Debug mode lurking inside AMD chips

Looks like some hardware enthusiasts have worked out a method to enable debug mode within AMD processors. The original site isn’t loading for us, but the text has been mirrored in this comment. Getting the chip into debug mode requires access passwords on four control registers. We’ve read through the writeup and it means very little to us but we didn’t pull out a datasheet to help make sense of the registers being manipulated. It shouldn’t be hard to find an old AMD system to try this out on. We’d love to hear about anything you do with this debug system.

[via Slashdot]

Final Take on the Machine: winners

It’s finally here, the last episode of Scion’s Take on the Machine with Mitch Altman. In this episode all the teams are given a recap over their success and failures, and the clear winner is placed on top. We’re not ones to spoil the surprise so you’ll just have to click the link and watch to find out.

But lets take a moment to remember each team, The Transistor and their live action zombie game. Crash Space and their musical building. Pumping Station: One and their ice cream maker. Artisans Asylum and their breakfast machine. And lastly, NYC Resistor and their drink mixing slot machine.

Who’s ready for next season? There isn’t a next season you say? Perhaps a new influx of sponsored hackerspace competitions will spring up, or the whole concept will die out as quickly as it came. Either way, it’s all about the money fun and educating experience, right? And that’s all that matters.

[Thanks Deven, sorry you guys didn't win.]

Kinect and TISCH combined for multitouch

[Florian] sent a link to his proof of concept in creating a multitouch display using the Kinect. He’s the one behind the libTISCH multitouch package and that’s what he used to get this working along with the recently released Kinect drivers. He did this on an Ubuntu machine and, although it’s not a turnkey solution he was kind enough to share some rough directions on accomplishing it yourself. Join us after the break for his instructions and some embedded video.

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Lots of spinning POV goodness

[Retrobrad's] spinning POV display has long been our favorite. When it popped up on our radar again this morning we were surprise to see we never ran a feature on it! But now there’s so much more to share. Hit the projects icon at the top of his page and you’ll not only get the 8×85 RGB display’s build instructions, but he’s also built a 32×64 pixel spinning display.

Even if you’re not going to make one of these, he explains some pixel-graphics techniques that are useful in other instances. Check out his video on using spreadsheets for creating the hex arrays necessary for each frame the 8×85 display. It’s embedded after the break along with demos of the two displays.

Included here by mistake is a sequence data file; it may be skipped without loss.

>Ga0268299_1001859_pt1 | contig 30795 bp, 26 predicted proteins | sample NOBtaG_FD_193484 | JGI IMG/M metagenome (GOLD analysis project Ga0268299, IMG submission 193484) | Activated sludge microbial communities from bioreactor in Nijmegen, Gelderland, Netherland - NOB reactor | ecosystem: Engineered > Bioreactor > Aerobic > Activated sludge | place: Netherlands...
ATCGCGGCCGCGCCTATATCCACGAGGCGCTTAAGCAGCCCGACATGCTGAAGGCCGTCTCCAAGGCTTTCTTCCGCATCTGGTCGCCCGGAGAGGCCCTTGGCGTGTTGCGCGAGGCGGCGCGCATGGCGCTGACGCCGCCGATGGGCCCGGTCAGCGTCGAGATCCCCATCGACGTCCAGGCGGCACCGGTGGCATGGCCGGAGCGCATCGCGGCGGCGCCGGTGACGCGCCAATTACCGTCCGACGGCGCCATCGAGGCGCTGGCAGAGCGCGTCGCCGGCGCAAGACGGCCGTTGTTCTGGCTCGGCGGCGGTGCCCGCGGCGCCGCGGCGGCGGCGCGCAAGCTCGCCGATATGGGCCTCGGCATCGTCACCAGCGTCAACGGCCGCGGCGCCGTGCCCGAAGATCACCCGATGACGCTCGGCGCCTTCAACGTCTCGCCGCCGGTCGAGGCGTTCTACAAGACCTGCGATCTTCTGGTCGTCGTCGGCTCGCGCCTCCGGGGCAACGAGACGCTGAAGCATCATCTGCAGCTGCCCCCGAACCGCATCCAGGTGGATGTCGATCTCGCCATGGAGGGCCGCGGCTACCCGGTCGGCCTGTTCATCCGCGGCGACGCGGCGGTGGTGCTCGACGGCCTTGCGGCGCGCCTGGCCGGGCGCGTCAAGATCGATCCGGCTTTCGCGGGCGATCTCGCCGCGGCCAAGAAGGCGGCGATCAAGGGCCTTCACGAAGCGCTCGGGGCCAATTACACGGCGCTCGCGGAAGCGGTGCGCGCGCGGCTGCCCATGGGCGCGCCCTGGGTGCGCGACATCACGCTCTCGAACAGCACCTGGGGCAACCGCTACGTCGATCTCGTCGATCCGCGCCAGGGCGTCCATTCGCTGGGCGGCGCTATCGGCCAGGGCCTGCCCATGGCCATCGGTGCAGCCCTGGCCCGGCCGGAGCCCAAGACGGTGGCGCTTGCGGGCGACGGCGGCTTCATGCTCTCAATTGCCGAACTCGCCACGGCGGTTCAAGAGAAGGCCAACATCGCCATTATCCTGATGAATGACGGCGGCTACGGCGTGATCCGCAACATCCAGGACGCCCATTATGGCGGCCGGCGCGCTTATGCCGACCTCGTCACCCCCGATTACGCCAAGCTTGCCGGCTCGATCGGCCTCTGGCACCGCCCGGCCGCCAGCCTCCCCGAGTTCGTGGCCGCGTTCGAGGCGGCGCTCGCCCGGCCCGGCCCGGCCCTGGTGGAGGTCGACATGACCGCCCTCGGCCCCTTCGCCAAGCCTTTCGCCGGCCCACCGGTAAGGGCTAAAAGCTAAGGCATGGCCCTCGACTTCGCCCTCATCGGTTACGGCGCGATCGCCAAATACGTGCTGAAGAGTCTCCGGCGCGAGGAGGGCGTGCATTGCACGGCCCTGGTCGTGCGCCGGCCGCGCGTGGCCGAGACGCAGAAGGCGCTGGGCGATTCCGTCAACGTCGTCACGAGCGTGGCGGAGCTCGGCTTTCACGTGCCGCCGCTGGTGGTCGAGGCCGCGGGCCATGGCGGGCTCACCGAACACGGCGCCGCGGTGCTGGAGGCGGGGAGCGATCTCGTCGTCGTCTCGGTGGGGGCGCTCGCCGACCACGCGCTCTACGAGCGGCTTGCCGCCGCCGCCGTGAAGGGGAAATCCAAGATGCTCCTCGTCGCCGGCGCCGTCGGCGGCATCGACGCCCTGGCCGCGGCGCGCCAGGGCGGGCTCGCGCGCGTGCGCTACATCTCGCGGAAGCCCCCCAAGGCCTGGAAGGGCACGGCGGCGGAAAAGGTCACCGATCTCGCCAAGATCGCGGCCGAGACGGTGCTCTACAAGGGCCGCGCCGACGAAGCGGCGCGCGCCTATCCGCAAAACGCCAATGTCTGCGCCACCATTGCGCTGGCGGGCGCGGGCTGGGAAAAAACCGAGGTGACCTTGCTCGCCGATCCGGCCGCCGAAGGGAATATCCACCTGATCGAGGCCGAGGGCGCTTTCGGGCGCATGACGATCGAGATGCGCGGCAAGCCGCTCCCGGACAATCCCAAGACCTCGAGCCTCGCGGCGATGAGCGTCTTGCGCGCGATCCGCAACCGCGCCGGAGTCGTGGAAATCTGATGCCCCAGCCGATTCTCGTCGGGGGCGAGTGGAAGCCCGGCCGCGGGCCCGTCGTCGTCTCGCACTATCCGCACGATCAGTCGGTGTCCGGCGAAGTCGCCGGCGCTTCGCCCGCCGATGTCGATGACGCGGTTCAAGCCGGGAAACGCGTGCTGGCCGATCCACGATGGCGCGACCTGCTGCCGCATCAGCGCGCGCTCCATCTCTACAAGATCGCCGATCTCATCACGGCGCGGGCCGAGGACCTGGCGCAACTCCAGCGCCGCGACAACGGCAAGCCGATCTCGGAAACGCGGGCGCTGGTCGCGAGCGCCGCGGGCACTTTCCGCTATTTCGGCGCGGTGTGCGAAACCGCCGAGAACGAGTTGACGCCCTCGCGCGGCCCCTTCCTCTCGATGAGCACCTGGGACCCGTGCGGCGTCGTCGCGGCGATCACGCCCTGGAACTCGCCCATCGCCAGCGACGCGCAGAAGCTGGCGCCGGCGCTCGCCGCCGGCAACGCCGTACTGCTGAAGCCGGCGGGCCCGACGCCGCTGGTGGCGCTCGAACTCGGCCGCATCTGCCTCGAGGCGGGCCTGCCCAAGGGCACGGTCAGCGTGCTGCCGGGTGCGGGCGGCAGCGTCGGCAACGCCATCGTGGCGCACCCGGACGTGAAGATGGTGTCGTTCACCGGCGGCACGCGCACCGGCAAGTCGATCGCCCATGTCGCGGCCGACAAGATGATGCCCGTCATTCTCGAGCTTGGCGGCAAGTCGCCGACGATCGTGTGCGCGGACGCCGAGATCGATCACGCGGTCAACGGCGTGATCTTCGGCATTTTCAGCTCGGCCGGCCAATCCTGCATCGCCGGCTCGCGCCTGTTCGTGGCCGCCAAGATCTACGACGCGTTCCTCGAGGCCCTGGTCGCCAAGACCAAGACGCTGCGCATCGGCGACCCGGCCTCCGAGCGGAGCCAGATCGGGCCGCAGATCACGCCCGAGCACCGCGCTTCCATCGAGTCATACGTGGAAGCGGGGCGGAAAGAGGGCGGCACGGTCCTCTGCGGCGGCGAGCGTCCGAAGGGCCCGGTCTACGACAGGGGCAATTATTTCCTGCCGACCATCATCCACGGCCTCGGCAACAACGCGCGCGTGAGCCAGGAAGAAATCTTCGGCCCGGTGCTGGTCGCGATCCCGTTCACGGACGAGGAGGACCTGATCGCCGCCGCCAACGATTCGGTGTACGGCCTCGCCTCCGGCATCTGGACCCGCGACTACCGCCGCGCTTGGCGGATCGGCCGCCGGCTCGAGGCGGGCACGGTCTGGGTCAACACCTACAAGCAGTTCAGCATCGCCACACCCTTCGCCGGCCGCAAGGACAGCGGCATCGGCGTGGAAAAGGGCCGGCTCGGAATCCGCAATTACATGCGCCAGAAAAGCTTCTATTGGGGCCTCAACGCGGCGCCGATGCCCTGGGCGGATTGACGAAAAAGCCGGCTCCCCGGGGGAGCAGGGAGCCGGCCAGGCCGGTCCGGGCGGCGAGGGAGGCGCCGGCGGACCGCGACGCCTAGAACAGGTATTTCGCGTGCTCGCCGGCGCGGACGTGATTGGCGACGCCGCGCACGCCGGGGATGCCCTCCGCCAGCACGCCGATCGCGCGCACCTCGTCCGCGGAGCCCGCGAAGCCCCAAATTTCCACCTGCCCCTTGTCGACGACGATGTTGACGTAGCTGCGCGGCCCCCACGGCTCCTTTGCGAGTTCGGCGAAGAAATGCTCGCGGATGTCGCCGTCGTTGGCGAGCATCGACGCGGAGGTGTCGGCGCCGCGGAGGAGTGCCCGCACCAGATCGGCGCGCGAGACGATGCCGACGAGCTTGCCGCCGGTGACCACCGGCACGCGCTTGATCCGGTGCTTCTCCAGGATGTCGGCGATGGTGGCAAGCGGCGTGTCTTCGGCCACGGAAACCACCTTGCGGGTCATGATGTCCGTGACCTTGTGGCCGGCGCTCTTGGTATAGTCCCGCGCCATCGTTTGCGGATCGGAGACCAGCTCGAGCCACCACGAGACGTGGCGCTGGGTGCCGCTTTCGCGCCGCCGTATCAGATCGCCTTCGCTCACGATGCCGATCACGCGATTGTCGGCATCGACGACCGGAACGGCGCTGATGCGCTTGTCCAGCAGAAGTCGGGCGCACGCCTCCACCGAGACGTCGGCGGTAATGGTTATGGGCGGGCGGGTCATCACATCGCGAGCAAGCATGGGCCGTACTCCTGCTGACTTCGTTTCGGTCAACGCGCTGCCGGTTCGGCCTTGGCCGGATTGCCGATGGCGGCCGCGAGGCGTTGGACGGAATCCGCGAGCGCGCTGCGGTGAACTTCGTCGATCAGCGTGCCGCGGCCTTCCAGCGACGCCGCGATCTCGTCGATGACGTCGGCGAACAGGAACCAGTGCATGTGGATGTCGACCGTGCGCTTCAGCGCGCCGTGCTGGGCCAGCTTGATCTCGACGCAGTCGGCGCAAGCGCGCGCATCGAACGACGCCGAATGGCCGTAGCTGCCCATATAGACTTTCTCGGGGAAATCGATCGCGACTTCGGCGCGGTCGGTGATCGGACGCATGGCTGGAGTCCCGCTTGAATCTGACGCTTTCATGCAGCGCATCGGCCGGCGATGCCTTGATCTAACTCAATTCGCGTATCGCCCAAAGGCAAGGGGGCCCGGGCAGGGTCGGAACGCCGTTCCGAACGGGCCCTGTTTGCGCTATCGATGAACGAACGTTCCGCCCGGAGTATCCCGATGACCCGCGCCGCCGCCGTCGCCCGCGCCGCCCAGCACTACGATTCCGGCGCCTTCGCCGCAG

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Nixie tubes live in a cool box

This set of four Nixie tubes display the number of people following bildr on Twitter. That’s neat; it uses an Arduino and some open source driver boards. But what caught out eye is the enclosure. The image above shows only half, but when assembled it’s a nice little cube that keeps the insides safe. This was laser cut using the Ponoko service and kicks off a design contest. Come up with the best idea for using 4 Nixies, their drivers, and $50 worth of Ponoko’s services and they’ll give you the materials to make it happen.

Lessons in Electric Circuits

Are you looking for a good source of information to get started into making and hacking electric circuits? We would like to refer you to Lessons in Electric Circuits. Even if you have good knowledge of electronics, this is another tool you can use. The book is a work in progress and will have some incomplete and pending areas, but the basic theory parts to get started are all there. It has six volumes: DC, AC, Semiconductors, Digital, Reference, and Experiments. The DC and AC volumes are the most complete. If your eyes are already glazing over thinking you already know all of this stuff, then the most interesting volume for you may be the Experiments, which contains a number of sample circuits like transistor amplifiers and 555 timer circuits. The best part of this book it that it is free, but as with most free things, you can make it better by contributing.

Via Adafruit Industries.

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